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Bilious pleuritis following transpulmonary radiofrequency ablation of liver metastases
  1. Asli Kalin1,
  2. Maged Hassan2,
  3. Mark Anderson3,
  4. Najib Rahman2
  1. 1Department of Respiratory Medicine, John Radcliffe Hospital, Oxford, UK
  2. 2Oxford Respiratory Trials Unit, Oxford Centre for Respiratory Medicine, University of Oxford, Churchill Hospital, Oxford, UK
  3. 3Department of Radiology, University of Oxford, Churchill Hospital, Oxford, UK
  1. Correspondence to Dr Maged Hassan, Oxford Centre for Respiratory Medicine, Oxford Respiratory Trials Unit, University of Oxford, Churchill Hospital, Roosevelt Drive, Oxford OX3 7LE, UK; maged.fayed{at}ouh.nhs.uk, magedhmf{at}gmail.com

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A 55-year-old man with pancreatic cancer metastatic to the liver underwent percutaneous radiofrequency ablation (RFA) of the liver deposits. The liver harboured four metastatic foci, the largest of which was located at the posterior part of the right lobe just below the diaphragm (figure 1A). Due to the difficult anatomic location, transpulmonary approach was chosen for RFA and CT guidance was needed rather than ultrasound.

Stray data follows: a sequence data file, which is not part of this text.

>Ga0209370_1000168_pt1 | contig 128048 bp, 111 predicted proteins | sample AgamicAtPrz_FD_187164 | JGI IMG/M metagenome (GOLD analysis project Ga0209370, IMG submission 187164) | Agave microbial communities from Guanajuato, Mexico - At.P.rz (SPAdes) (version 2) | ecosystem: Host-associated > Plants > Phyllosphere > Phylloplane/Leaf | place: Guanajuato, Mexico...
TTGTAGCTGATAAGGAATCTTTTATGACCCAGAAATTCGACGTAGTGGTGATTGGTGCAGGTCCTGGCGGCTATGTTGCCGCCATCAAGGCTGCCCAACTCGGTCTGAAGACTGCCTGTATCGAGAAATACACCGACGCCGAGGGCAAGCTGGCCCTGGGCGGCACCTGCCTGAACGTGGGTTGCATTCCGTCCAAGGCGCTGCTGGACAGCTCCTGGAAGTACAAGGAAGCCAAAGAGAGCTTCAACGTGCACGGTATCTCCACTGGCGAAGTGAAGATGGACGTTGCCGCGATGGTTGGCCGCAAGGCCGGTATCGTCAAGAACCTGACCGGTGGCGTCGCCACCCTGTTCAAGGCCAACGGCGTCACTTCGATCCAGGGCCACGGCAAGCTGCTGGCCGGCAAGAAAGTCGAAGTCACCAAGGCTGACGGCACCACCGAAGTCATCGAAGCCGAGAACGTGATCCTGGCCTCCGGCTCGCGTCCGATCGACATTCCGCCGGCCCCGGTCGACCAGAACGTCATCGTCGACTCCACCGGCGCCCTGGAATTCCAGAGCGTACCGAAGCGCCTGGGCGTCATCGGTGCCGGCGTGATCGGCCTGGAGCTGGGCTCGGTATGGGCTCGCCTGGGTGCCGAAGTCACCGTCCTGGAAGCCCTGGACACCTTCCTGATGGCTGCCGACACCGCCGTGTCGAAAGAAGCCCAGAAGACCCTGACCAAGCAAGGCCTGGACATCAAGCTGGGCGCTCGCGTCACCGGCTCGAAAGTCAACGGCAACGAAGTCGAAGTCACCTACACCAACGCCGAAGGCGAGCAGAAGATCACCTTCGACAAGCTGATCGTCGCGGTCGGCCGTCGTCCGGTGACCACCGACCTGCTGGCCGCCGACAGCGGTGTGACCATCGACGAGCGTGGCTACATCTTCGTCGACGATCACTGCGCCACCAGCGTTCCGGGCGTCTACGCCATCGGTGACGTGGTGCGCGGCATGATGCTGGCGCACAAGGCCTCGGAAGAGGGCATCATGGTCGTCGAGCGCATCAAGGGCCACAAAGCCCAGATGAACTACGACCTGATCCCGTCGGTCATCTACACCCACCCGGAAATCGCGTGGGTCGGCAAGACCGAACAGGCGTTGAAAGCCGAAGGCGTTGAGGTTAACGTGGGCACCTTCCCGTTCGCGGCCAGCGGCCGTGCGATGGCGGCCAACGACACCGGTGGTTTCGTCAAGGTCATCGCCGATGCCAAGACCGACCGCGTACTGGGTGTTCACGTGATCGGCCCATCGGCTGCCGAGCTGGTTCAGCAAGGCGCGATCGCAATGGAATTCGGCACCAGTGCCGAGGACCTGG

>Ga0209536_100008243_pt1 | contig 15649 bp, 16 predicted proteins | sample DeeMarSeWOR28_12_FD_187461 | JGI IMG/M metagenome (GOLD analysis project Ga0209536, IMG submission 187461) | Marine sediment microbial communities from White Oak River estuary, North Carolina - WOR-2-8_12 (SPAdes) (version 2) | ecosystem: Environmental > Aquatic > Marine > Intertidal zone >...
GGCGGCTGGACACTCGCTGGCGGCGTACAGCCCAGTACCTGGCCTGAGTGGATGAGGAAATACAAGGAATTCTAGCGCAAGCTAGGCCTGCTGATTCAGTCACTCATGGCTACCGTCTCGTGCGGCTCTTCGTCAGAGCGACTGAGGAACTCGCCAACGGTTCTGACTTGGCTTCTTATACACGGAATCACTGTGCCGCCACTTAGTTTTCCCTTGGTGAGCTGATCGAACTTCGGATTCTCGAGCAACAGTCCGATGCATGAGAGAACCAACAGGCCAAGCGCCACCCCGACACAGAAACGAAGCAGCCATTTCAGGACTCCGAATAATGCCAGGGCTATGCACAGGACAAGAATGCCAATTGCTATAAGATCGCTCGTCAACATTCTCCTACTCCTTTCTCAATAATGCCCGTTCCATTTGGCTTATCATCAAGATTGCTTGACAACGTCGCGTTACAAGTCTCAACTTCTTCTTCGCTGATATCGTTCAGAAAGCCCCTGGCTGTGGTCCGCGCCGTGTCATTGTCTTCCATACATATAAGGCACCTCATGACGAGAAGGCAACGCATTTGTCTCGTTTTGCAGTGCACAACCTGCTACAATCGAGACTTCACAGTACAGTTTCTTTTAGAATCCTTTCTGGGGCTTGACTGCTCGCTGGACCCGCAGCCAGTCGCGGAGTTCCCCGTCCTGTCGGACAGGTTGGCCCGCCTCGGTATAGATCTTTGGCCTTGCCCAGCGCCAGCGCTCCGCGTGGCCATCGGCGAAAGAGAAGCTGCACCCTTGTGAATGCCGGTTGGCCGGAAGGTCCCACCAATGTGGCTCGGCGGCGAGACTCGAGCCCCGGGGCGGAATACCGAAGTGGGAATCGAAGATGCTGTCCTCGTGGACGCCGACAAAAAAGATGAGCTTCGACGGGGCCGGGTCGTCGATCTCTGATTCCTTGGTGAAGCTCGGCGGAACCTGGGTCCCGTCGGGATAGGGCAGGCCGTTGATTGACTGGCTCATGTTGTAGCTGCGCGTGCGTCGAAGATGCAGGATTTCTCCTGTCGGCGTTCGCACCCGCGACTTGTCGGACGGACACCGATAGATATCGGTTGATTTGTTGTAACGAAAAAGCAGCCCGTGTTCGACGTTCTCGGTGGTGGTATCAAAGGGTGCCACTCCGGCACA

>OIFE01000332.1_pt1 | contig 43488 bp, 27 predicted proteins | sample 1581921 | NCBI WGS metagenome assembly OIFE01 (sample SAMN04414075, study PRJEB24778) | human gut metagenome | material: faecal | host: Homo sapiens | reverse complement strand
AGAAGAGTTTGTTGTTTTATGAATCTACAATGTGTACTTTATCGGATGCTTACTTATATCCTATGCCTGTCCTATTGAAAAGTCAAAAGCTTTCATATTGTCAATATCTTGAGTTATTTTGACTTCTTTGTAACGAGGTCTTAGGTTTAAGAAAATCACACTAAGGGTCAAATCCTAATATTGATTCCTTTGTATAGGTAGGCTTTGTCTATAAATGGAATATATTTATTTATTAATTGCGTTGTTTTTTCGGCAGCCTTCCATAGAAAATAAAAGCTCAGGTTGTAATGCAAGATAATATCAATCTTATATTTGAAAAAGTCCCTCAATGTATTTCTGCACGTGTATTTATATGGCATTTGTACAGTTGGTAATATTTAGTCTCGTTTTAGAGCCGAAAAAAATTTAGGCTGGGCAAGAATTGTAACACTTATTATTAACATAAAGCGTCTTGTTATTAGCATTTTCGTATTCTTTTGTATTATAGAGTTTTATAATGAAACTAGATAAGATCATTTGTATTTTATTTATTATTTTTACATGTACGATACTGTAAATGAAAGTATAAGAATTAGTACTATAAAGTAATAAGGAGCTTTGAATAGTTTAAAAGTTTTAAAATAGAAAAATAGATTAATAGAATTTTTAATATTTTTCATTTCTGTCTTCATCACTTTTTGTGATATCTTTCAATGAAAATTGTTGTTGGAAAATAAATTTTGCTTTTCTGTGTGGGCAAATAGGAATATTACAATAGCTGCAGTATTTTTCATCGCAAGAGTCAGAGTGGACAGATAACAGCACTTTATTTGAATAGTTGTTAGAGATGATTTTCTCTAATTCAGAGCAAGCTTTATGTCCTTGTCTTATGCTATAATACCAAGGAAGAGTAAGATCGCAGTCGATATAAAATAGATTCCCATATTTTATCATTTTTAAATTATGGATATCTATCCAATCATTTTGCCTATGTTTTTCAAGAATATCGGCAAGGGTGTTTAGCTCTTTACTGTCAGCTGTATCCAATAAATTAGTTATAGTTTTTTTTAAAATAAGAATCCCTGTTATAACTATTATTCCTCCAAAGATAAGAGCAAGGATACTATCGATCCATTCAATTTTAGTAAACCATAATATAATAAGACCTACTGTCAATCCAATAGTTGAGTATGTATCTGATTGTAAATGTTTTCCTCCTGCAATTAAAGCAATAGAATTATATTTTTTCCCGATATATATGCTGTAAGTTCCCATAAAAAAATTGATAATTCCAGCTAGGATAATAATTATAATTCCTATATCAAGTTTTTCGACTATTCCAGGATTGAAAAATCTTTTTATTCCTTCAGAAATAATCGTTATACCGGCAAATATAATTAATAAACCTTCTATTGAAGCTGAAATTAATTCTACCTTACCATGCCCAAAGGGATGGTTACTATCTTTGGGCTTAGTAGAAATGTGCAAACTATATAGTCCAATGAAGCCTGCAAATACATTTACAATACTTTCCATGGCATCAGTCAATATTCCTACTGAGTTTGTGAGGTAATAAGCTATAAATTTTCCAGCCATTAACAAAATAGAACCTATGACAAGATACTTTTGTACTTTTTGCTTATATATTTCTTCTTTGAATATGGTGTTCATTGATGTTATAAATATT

Figure 1

(A) The main metastatic deposit at the posterior portion of the right liver lobe. (B,C) Bile-stained pleural fluid drained.

Under CT guidance an Accu 2i probe (Acculis Microwave Tissue Ablation System, AngioDynamics, Latham, New York, USA) was advanced into the four liver metastases. Ablation was performed at 140W at multiple sites for a total of 50 min. Small subcapsular haematoma …

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